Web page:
In this dissertation, low-power blocks in UWB transceiver systems are presented. In particular, the main focus of this study is how low-power blocks in an impulse radio UWB (IR-UWB) system can be employed in sensor networks such as Body Area Networks (BANs).
The thesis is divided into three general parts. In the first part, the general history, definitions, regulations, and development of UWB systems are reviewed. In addition, a brief explanation of the fundamental concepts of radio frequency communication in short duration of pulses is given.
In the second part, the startup behavior of LC-VCOs used in UWB transmitters is investigated. In order to decrease the power consumption of the circuits without adding any complexity, we deliberately introduce a small asymmetry into the VCO that can greatly reduce the oscillation start-up time.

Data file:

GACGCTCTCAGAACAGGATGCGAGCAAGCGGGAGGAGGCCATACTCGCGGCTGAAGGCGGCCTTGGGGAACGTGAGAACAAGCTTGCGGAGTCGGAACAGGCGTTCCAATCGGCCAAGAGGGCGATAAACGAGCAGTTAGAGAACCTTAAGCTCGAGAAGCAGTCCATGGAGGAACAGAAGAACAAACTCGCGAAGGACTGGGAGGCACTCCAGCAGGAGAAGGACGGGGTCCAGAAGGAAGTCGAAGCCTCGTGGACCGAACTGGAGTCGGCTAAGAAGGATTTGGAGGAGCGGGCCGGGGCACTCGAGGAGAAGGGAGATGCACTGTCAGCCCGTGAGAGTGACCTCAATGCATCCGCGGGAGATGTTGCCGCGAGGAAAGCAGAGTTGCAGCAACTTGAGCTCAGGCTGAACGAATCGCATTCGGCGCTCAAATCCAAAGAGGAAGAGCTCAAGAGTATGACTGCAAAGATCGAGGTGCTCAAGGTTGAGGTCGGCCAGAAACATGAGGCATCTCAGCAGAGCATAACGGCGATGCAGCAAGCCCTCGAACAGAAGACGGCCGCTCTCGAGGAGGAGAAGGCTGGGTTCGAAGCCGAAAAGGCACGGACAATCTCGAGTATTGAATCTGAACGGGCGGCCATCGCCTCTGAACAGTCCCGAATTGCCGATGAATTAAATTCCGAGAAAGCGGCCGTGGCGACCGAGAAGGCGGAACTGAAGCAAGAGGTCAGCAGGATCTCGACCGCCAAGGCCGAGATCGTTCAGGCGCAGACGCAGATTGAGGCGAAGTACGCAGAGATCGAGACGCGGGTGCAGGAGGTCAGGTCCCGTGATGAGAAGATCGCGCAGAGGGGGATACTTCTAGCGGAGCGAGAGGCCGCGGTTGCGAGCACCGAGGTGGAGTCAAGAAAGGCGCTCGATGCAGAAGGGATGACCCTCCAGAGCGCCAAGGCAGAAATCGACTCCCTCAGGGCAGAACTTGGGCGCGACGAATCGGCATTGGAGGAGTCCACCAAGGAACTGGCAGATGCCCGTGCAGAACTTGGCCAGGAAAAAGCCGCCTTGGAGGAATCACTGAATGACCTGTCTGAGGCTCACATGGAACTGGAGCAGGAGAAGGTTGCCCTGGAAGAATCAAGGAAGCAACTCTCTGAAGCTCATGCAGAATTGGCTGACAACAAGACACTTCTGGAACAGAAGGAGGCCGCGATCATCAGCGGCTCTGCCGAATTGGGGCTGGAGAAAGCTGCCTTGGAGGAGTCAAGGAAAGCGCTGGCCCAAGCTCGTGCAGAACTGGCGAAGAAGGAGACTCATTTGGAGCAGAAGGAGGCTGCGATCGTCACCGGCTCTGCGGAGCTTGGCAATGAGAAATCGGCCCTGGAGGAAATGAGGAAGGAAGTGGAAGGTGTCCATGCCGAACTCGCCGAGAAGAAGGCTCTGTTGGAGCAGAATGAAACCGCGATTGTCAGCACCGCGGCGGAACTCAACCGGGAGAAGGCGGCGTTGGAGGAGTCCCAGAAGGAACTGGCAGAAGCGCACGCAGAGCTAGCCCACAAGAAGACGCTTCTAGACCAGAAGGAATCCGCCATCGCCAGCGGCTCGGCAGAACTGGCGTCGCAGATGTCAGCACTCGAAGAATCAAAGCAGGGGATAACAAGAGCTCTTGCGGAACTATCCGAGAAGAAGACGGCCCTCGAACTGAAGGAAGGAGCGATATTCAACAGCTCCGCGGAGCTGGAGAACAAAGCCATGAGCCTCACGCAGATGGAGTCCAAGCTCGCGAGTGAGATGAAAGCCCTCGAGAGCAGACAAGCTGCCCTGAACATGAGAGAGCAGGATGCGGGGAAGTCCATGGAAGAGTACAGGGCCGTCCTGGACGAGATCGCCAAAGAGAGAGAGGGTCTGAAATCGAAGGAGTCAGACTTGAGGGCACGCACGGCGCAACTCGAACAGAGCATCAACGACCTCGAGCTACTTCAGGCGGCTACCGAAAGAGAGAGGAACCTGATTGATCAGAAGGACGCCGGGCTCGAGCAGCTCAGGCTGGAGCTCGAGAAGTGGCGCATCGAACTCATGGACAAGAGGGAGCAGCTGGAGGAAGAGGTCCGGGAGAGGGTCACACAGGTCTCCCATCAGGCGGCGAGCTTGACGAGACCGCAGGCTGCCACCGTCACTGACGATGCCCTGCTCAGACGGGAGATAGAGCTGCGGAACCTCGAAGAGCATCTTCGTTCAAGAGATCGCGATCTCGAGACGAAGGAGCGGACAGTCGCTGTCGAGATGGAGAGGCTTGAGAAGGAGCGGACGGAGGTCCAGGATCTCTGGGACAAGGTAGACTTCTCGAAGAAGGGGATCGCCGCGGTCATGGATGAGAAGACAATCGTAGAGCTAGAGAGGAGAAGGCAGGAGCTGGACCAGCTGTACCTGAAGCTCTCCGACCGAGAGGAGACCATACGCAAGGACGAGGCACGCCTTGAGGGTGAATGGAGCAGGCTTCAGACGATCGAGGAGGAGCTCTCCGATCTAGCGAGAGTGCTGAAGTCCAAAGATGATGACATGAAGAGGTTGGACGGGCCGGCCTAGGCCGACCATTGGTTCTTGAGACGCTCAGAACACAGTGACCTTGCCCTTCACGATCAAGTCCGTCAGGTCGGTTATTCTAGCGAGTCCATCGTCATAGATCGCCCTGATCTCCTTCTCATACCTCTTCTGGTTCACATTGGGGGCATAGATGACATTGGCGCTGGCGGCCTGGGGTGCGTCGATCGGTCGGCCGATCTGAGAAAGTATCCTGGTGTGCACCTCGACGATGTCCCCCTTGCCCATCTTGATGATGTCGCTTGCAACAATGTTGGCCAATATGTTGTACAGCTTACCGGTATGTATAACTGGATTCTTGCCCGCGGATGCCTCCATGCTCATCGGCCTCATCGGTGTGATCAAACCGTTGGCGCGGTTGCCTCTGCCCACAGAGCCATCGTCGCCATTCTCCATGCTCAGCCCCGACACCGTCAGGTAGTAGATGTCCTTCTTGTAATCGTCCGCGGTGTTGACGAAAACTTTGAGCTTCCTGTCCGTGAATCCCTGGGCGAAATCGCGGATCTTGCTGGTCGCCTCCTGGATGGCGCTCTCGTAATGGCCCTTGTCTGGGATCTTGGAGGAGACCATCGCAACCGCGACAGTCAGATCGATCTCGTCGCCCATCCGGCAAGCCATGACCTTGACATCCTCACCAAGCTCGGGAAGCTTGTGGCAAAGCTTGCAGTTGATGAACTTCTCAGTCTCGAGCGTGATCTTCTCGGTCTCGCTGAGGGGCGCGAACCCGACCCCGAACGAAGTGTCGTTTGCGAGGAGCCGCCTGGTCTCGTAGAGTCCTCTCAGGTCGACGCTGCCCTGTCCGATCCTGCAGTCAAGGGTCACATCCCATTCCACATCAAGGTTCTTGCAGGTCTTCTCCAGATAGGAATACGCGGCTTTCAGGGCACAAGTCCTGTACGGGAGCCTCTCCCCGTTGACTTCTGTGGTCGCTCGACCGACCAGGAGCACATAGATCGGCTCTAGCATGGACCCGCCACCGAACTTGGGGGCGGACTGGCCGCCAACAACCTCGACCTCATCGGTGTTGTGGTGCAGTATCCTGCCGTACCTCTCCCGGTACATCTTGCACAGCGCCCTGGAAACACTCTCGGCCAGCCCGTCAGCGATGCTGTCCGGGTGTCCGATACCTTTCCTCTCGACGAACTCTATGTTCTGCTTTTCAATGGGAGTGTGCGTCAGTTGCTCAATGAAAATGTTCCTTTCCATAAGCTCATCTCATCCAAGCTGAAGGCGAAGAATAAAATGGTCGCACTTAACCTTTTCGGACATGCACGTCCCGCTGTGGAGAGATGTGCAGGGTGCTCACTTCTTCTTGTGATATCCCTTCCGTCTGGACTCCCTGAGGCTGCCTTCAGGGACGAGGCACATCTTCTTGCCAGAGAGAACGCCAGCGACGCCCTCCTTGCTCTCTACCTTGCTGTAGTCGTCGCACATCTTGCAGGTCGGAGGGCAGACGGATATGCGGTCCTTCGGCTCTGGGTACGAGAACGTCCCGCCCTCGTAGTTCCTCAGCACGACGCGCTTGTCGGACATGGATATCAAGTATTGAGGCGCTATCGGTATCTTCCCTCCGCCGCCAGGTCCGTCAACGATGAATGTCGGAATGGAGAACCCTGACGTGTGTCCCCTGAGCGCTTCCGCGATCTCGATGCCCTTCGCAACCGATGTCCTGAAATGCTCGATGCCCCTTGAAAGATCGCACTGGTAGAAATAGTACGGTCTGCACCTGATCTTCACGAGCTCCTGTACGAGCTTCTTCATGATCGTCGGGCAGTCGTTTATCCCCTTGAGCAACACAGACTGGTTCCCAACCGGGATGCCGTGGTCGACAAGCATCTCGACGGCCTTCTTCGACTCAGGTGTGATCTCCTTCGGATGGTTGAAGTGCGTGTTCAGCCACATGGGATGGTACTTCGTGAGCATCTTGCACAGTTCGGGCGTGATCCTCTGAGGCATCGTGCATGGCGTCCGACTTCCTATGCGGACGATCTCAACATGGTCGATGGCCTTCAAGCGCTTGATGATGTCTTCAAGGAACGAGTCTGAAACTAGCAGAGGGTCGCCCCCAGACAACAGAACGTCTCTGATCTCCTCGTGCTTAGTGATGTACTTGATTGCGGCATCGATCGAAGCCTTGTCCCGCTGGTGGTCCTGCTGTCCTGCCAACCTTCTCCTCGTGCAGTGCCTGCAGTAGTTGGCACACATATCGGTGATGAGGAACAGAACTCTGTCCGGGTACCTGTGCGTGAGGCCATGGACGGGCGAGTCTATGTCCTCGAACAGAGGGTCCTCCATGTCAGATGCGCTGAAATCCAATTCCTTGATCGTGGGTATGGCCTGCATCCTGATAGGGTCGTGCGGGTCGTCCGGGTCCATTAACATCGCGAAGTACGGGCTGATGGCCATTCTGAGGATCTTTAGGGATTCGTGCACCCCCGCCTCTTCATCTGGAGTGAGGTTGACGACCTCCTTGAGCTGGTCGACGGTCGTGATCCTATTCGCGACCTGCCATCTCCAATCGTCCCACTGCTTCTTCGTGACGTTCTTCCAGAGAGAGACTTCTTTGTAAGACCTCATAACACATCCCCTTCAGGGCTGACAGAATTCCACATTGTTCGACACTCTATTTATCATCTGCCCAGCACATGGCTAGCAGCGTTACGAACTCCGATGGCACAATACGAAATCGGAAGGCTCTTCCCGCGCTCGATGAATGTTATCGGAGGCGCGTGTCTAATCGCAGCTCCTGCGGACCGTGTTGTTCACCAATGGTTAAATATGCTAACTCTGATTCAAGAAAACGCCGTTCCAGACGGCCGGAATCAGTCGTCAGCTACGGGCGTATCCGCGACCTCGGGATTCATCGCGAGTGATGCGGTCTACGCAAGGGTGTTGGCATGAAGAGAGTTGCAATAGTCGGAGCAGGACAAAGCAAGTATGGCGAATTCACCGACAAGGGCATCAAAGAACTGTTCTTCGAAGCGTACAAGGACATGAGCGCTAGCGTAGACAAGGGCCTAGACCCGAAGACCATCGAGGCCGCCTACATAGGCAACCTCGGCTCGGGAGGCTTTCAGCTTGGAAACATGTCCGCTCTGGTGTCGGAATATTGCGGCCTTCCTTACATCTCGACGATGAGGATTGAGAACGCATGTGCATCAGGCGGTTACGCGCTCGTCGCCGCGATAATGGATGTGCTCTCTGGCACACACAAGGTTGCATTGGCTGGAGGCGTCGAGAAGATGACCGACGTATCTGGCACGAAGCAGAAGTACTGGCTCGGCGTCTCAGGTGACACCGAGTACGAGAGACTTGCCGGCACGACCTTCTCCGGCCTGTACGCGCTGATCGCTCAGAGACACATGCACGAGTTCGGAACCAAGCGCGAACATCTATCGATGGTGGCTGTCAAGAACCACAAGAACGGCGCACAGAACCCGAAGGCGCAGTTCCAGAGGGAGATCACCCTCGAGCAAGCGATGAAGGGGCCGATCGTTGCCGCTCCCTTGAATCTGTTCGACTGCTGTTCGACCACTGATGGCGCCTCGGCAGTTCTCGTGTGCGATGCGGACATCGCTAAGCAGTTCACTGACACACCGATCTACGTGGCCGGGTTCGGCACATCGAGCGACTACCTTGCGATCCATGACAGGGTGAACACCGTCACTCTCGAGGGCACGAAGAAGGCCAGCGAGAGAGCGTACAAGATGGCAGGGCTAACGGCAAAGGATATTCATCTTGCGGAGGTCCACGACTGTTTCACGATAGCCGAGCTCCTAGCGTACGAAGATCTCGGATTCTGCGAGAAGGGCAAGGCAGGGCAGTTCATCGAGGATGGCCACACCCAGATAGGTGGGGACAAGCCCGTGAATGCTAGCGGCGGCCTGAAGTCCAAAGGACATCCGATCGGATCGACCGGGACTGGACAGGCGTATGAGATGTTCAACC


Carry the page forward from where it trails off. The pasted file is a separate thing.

Finally, we study the super-regenerative receiver architecture and the challenges it presents. In this work, we have designed a low-power 4 Mb/s super-regenerative receiver in a 0.18 µm CMOS process that tracks the incoming signal carrier pulse and synchronizes it with a pulse quench signal. The energy consumption for this receiver is 0.17 nJ/bit, which demonstrates the lowest energy consumption reported so far for an IR-UWB receiver system.